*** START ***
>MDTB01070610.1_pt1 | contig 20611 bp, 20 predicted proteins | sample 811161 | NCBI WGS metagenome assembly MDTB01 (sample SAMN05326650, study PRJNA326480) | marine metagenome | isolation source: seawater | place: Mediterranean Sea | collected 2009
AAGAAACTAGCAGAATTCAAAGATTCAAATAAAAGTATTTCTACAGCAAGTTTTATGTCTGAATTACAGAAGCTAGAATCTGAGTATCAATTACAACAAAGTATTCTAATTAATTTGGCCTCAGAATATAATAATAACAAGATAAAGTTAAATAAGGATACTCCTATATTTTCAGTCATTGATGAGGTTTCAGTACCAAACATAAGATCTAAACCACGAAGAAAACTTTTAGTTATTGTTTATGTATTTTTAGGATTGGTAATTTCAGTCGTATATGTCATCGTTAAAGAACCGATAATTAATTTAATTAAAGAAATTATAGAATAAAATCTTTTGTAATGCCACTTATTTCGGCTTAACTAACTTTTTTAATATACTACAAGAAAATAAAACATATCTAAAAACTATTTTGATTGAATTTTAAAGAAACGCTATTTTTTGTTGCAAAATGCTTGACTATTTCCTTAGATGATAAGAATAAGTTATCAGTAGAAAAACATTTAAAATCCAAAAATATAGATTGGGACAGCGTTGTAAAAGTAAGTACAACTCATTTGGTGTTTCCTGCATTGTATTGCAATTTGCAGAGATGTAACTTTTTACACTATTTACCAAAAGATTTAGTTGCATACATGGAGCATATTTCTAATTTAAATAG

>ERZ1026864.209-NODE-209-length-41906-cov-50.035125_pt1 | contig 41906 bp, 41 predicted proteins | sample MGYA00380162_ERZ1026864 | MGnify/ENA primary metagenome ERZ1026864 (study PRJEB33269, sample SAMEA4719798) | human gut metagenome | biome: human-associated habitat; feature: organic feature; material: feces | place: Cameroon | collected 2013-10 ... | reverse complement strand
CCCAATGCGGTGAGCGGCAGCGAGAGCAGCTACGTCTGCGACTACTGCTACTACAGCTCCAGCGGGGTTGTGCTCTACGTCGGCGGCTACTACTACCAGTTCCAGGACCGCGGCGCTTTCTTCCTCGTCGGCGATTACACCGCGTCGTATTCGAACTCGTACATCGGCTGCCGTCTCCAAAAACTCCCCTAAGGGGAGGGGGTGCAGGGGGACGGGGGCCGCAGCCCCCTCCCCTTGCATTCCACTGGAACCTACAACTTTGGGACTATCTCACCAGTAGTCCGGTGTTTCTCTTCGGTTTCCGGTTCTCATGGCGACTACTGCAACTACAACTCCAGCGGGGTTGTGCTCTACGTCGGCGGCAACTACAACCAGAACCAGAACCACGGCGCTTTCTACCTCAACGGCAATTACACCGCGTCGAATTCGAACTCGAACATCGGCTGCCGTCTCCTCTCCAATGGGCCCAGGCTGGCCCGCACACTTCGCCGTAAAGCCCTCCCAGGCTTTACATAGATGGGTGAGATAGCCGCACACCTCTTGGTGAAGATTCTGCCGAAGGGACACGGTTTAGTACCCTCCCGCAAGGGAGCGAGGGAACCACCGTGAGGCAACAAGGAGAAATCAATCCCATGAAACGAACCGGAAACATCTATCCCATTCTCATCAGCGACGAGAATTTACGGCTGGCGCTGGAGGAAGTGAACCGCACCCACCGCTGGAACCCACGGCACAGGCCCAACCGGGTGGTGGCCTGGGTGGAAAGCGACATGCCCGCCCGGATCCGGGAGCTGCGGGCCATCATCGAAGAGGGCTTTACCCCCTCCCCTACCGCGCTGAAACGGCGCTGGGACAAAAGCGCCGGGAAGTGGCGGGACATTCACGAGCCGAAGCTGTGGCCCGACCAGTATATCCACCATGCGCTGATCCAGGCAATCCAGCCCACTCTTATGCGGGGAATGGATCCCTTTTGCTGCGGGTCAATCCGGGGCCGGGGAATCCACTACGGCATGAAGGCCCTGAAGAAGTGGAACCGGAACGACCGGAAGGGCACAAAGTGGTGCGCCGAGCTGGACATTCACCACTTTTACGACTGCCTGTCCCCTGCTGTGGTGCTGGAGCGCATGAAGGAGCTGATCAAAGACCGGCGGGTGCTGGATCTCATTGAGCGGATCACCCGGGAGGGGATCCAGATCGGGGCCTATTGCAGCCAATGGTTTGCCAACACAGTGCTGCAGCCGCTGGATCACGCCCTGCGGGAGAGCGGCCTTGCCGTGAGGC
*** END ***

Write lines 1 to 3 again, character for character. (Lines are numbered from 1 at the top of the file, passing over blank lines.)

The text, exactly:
>MDTB01070610.1_pt1 | contig 20611 bp, 20 predicted proteins | sample 811161 | NCBI WGS metagenome assembly MDTB01 (sample SAMN05326650, study PRJNA326480) | marine metagenome | isolation source: seawater | place: Mediterranean Sea | collected 2009
AAGAAACTAGCAGAATTCAAAGATTCAAATAAAAGTATTTCTACAGCAAGTTTTATGTCTGAATTACAGAAGCTAGAATCTGAGTATCAATTACAACAAAGTATTCTAATTAATTTGGCCTCAGAATATAATAATAACAAGATAAAGTTAAATAAGGATACTCCTATATTTTCAGTCATTGATGAGGTTTCAGTACCAAACATAAGATCTAAACCACGAAGAAAACTTTTAGTTATTGTTTATGTATTTTTAGGATTGGTAATTTCAGTCGTATATGTCATCGTTAAAGAACCGATAATTAATTTAATTAAAGAAATTATAGAATAAAATCTTTTGTAATGCCACTTATTTCGGCTTAACTAACTTTTTTAATATACTACAAGAAAATAAAACATATCTAAAAACTATTTTGATTGAATTTTAAAGAAACGCTATTTTTTGTTGCAAAATGCTTGACTATTTCCTTAGATGATAAGAATAAGTTATCAGTAGAAAAACATTTAAAATCCAAAAATATAGATTGGGACAGCGTTGTAAAAGTAAGTACAACTCATTTGGTGTTTCCTGCATTGTATTGCAATTTGCAGAGATGTAACTTTTTACACTATTTACCAAAAGATTTAGTTGCATACATGGAGCATATTTCTAATTTAAATAG

>ERZ1026864.209-NODE-209-length-41906-cov-50.035125_pt1 | contig 41906 bp, 41 predicted proteins | sample MGYA00380162_ERZ1026864 | MGnify/ENA primary metagenome ERZ1026864 (study PRJEB33269, sample SAMEA4719798) | human gut metagenome | biome: human-associated habitat; feature: organic feature; material: feces | place: Cameroon | collected 2013-10 ... | reverse complement strand